She isn’t ready and mostly I don’t give it any thought.

And no, I’m not worried that Maxine will breastfeed until she goes away to college.

Maxine has been weaning for years.

Gently.  And slowly.  Like she does everything.

Weaning is not an event for us.  Like poof, we are done!

It is a process.  A long process that ebbs and flows with the natural rhythms of her development.

There have been days where she has not nursed.  And there have been days where she nurses many times over.  Days where she is not feeling well.  Days where she is feeling insecure.  Days where she is feeling like cuddling.  But usually two or three times a day.

This might not be normal in terms of American culture.  But it is a normal and natural mother/child relationship.

So Maxine will continue to wean at her own pace.  I won’t put pressure on her to stop–even if people put pressure on me to stop.

She may be fully weaned tomorrow.  She may continue to wean for years to come.

This is our sacred relationship.  Ours and ours alone.

Our ending will not be be an abrupt event but a languid fading…into a tender whisper…of not anymore.




See Evie

I’ve wanted to write this post for a while.  But I’ve held back because it felt disloyal to my father, who passed away in December.  But I recently read Ibby’s post  and I decided it needed to be written.  I wish I’d read what Ibby wrote years ago.

My father loved both of my children deeply.  But he didn’t get it when it came to Evie.

I was told by a friend of his, days after he died, “Your father was devastated about Evelyn.”

And I know it is true.  He was.

And that hurt me.  Every single day.

He would call me, daily, at lunch and always ask, “Is Evelyn making any progress with speech?”  Or potty training.  Or whatever.

And it got to the point that my heart would sink when the phone rang at lunch time.  And continued to sink months after he died because for a minute I would forget that it could not possibly be him calling.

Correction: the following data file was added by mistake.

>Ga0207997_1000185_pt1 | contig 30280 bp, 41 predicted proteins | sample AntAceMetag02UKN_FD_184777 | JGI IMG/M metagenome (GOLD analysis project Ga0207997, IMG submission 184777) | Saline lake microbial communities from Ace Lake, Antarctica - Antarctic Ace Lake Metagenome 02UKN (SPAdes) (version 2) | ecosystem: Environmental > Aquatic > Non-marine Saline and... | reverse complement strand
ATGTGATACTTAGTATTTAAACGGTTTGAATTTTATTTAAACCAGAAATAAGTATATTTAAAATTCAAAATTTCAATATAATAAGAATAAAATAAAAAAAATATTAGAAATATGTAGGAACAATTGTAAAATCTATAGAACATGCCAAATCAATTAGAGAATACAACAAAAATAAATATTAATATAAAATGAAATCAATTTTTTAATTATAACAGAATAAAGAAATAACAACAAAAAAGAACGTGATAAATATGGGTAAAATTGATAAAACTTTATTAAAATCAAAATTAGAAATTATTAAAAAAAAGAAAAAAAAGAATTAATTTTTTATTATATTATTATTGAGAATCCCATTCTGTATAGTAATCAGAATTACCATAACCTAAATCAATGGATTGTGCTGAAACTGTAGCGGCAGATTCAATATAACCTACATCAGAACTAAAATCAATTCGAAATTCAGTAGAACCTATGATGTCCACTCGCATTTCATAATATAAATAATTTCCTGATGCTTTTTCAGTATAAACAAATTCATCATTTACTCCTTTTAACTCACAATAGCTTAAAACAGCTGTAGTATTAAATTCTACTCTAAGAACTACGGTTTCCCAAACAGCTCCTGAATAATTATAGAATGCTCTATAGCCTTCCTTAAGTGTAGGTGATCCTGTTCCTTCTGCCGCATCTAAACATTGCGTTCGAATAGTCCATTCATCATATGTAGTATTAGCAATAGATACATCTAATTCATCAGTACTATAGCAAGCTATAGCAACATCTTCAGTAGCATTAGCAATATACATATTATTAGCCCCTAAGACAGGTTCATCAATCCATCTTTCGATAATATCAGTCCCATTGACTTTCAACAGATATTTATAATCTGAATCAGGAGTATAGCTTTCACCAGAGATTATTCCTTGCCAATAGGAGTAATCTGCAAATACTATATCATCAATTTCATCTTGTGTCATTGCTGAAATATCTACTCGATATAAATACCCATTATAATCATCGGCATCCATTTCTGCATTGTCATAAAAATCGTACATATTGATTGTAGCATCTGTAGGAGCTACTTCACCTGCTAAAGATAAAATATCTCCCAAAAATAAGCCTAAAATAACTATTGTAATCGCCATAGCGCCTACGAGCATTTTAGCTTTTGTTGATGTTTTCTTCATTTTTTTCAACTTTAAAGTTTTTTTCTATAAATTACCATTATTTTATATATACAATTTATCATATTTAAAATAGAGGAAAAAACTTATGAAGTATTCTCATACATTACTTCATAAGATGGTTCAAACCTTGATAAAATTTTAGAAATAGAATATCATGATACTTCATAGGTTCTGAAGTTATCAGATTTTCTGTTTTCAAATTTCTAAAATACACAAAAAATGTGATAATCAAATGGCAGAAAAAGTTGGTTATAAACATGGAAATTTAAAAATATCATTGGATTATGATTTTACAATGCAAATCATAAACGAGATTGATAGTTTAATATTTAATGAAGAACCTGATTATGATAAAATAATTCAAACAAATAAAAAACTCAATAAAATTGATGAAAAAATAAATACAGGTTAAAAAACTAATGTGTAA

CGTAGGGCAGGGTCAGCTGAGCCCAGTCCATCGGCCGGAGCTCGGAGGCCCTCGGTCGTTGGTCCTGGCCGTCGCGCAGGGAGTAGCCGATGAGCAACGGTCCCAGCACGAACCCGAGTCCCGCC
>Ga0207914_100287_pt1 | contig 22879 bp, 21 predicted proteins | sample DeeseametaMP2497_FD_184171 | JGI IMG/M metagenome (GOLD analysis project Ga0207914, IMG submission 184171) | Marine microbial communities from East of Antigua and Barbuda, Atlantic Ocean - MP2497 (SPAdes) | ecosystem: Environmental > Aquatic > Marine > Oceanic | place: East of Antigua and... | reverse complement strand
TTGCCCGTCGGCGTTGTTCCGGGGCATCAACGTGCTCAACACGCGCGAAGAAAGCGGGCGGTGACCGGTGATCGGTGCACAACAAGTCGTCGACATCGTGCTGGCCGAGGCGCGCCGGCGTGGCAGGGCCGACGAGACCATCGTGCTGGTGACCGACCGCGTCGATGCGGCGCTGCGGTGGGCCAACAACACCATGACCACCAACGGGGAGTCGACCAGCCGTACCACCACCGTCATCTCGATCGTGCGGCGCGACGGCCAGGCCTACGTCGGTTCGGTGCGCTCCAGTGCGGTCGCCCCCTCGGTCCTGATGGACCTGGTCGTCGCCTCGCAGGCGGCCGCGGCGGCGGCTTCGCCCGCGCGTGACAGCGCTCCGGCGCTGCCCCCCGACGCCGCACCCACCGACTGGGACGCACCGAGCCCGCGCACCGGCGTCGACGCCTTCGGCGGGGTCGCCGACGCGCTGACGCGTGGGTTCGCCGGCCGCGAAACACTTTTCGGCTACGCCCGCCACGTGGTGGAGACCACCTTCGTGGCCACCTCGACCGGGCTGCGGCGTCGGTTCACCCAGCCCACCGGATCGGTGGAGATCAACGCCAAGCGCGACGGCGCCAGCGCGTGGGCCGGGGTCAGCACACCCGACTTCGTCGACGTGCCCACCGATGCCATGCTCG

It didn’t hurt because I was upset that Evelyn was not walking/talking/ whatever.  It bothered me because it was like he didn’t even see Evelyn.  He saw a deficit of skills where he should have seen a funny, happy, sweet child.

I would try to, gently, explain to him that Evie is happy and that should be the only thing he worried about.  Because his question did stem from genuine love and concern for her well-being.  But it never sunk in.

And when he visited there were moments where he saw Evelyn.  He would be playing with her and laughing.  And enjoying her.  But those moments were fleeting.

Why is it that we seem to measure the value of a child by the skill she has acquired?  It seems specific to disabled children–having one disabled child and one typically developing child.  People don’t constantly ask me about skills Maxine has gained.  But Evie.  Most people aren’t content to hear about something funny she did.  Or that she loves swimming.  Or that she is the most affectionate kid in the world.

They want to hear about milestones.  Which ones she met.  Which ones she is close to meeting.  How long it will take to meet them.  They want to ask me if I saw this or that on 60 minutes.  Or if I read this article on development.  Or about a milestone some other Autistic kid just met.  Have I tried XYZ?

I can’t believe I need to write this.  But Evie is a person.  She is not a deficit.  She does not have deficits.  We aren’t obsessed with the skills she has or has not acquired.  You shouldn’t be either.

See her.  See my daughter.  She is happy.  See Evie.

see evie